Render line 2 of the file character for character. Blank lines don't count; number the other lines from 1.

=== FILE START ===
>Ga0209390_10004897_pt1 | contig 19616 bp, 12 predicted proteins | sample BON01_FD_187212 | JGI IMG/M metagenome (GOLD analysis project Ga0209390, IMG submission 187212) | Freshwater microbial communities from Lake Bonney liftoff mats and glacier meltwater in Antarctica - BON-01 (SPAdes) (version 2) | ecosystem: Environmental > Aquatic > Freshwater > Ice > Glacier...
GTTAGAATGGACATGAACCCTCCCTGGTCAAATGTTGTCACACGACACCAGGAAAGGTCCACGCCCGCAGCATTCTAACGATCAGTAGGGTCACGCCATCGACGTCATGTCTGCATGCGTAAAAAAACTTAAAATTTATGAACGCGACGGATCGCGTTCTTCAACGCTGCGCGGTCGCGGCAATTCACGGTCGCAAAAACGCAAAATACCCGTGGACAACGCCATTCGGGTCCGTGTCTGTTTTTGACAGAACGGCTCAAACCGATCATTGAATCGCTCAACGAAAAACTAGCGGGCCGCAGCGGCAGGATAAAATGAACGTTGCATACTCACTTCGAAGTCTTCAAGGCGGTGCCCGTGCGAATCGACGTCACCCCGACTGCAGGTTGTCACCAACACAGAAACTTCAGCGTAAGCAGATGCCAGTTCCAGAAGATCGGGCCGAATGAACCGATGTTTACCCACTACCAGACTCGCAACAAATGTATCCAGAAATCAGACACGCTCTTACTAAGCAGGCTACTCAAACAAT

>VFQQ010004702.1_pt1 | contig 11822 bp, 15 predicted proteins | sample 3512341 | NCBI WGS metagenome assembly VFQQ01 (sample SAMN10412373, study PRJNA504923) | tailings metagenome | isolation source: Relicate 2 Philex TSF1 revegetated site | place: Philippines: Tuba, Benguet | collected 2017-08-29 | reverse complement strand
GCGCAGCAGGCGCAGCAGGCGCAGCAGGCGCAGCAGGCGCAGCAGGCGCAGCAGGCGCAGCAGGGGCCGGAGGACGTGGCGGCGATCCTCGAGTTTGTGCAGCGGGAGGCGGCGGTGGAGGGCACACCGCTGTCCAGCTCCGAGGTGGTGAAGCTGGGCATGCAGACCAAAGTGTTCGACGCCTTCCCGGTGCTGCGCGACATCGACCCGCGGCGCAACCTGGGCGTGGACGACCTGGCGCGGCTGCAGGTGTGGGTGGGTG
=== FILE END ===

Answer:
GTTAGAATGGACATGAACCCTCCCTGGTCAAATGTTGTCACACGACACCAGGAAAGGTCCACGCCCGCAGCATTCTAACGATCAGTAGGGTCACGCCATCGACGTCATGTCTGCATGCGTAAAAAAACTTAAAATTTATGAACGCGACGGATCGCGTTCTTCAACGCTGCGCGGTCGCGGCAATTCACGGTCGCAAAAACGCAAAATACCCGTGGACAACGCCATTCGGGTCCGTGTCTGTTTTTGACAGAACGGCTCAAACCGATCATTGAATCGCTCAACGAAAAACTAGCGGGCCGCAGCGGCAGGATAAAATGAACGTTGCATACTCACTTCGAAGTCTTCAAGGCGGTGCCCGTGCGAATCGACGTCACCCCGACTGCAGGTTGTCACCAACACAGAAACTTCAGCGTAAGCAGATGCCAGTTCCAGAAGATCGGGCCGAATGAACCGATGTTTACCCACTACCAGACTCGCAACAAATGTATCCAGAAATCAGACACGCTCTTACTAAGCAGGCTACTCAAACAAT